A good day at Kids’ Cabin would be one where I get to have a chat with a parent and talk about our approach to early childhood education.
Well today, I had that chance. My friend and her 3 year old son just came from an interview for Pre-K admission in one of the big schools in the city. She told me how her son was asked to name letters in the alphabet, name the numbers 1-10, and how they asked her son to write. He was unable to name the alphabets as the test master pointed each one. Neither was he able to name the numbers 1-10. Liv was dismayed. It was understandable.
So I asked, did they greet him or was he made to feel comfortable in a place that a 3-year old will be seeing for the first time? Did they ask… if he wanted to play? if he had any playmates? if he knew his mommy’s name? if he can throw a ball? if he can walk backwards? if he can pour himself a glass of water? if he… oh, I can go on with the appropriate skills that her son can do well, but it dawned on me that that is not how it works here. Not yet.
For some months now, Lana Jelenjev and I have been in constant communication as to how much early childhood education needed to be reshaped and how we can collaborate with other educators to do this. We totally realize this need and Lana tells us why:
“Because we value children. We value that they are competent individuals with potential for learning and thinking. We also value their growth and development. As early childhood educators we know the importance of letting them explore the world through their senses. In the formative years, the most crucial support that the school can provide is to be the haven that can provide young children with sensory opportunities that promotes their development – not just cognitively but equally important are the other aspects of their development such as physical, social, emotional and language development. We put equal weight in promoting the wholistic child. We also put merit in being the environment that scaffolds learning without giving undue pressure to the child. Naming numbers without a firm grasp of number sense does not enrich a child’s mathematical abilities. Far from it, it teaches a child to rely on memorization which is a basic cognitive function. What is emphasized in an environment where sensory learning is used, is how math is seen and applied in the daily activities. How many steps do we use when we go up the stairs? How many buttons do you have? How many cookies in total do you and I have? How many cups do you think we need to fill in this jug?”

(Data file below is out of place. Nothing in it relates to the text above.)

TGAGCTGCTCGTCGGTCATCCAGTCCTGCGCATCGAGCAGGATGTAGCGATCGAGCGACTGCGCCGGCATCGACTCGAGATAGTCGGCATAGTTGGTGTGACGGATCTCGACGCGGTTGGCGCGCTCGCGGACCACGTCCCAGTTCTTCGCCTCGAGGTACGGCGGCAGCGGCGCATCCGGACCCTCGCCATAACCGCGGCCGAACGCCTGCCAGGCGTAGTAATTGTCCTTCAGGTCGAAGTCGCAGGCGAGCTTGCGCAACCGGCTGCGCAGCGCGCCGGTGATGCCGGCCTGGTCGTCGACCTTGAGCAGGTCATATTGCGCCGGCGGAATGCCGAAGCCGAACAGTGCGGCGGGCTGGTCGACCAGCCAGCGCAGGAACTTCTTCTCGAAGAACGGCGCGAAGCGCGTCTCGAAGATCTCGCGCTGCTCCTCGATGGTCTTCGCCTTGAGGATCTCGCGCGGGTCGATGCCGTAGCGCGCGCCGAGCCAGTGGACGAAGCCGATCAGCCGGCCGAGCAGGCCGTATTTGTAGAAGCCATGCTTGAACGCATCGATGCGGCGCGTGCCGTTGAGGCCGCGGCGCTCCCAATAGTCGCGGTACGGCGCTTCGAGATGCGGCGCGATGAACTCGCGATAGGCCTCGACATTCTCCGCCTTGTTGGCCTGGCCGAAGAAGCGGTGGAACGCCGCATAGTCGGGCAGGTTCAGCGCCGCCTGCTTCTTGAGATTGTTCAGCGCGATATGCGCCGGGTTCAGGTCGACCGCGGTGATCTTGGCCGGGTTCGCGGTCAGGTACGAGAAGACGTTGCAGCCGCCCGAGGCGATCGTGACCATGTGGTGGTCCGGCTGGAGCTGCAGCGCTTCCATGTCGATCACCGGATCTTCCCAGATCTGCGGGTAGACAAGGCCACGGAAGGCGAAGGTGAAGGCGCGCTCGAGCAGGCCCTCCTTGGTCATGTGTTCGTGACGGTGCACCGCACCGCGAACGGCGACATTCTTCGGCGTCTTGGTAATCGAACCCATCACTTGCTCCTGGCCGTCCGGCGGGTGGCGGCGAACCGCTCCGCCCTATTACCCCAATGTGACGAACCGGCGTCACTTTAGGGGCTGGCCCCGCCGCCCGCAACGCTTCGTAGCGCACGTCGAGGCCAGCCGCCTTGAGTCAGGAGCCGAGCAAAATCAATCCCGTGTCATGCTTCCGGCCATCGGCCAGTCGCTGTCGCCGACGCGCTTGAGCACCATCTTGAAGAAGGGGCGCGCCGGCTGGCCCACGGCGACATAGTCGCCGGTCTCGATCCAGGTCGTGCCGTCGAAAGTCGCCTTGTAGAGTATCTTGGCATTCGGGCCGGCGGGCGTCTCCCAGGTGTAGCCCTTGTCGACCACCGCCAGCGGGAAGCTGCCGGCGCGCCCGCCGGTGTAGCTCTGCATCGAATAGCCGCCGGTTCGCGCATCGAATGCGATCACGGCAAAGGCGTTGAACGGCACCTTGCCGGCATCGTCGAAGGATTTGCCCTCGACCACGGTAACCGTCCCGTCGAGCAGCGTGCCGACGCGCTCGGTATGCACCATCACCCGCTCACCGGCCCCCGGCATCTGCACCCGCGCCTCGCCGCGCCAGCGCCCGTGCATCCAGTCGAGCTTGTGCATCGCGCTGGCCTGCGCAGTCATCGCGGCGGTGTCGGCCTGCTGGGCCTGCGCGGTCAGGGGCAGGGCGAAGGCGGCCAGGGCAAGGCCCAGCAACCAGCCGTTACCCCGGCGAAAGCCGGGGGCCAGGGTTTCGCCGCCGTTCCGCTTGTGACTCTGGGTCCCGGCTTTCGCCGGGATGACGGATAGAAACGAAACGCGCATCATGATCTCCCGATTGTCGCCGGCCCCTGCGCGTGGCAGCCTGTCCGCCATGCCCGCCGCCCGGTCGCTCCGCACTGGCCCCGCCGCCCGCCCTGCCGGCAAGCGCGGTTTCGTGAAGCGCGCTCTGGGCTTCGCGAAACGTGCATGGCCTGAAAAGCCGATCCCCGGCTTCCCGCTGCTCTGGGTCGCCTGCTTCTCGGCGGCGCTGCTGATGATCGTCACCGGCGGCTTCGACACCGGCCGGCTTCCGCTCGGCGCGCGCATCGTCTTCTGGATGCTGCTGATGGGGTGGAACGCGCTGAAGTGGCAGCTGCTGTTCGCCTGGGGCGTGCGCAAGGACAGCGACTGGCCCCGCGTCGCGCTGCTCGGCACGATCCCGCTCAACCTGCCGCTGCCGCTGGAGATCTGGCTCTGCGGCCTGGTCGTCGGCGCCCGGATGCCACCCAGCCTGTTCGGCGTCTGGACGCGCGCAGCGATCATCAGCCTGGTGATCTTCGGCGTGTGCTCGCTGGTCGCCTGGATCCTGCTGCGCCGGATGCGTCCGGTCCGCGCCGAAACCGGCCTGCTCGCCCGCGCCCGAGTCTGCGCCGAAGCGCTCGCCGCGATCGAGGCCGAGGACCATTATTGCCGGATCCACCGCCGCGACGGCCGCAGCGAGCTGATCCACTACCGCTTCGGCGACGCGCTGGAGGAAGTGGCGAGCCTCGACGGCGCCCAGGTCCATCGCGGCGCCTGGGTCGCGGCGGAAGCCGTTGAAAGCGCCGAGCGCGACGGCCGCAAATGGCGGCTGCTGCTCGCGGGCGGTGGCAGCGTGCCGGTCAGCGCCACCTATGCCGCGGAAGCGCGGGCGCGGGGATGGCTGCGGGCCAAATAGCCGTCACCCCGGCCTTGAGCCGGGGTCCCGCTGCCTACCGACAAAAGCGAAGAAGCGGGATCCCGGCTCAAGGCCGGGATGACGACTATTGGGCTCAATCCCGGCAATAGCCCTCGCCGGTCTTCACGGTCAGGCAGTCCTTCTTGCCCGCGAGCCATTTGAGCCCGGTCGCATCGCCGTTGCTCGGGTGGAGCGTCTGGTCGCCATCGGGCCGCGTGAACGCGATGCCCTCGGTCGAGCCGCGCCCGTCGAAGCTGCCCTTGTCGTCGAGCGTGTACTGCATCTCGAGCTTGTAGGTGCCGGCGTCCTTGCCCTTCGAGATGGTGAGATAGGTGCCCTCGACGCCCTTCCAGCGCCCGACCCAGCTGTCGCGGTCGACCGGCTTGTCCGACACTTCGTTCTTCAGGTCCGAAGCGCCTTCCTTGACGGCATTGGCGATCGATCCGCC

“We emphasize on the skill set that children need to be engaged and excited with mathematical learning. Knowing what we know on how best children learn, we provide the experiences that will make them count, estimate, understand similarities and differences, use numbers to solve problems and other skills essential to promote competence in math. We do this in an environment that respects children. In an environment that allows children to explore and learn without relying on rote learning or drilling information solely through worksheets. We provide the engagement needed to get children excited about learning. We provide the environment that teaches children about thinking. And we also provide the environment that emphasizes their value as individuals. Children are competent. They learn best in an environment that scaffolds their knowledge and skills instead of putting them in a “one box fit everyone mold.” That is why we as early childhood educators start from where the child is.”
That is how much we value the children in our care.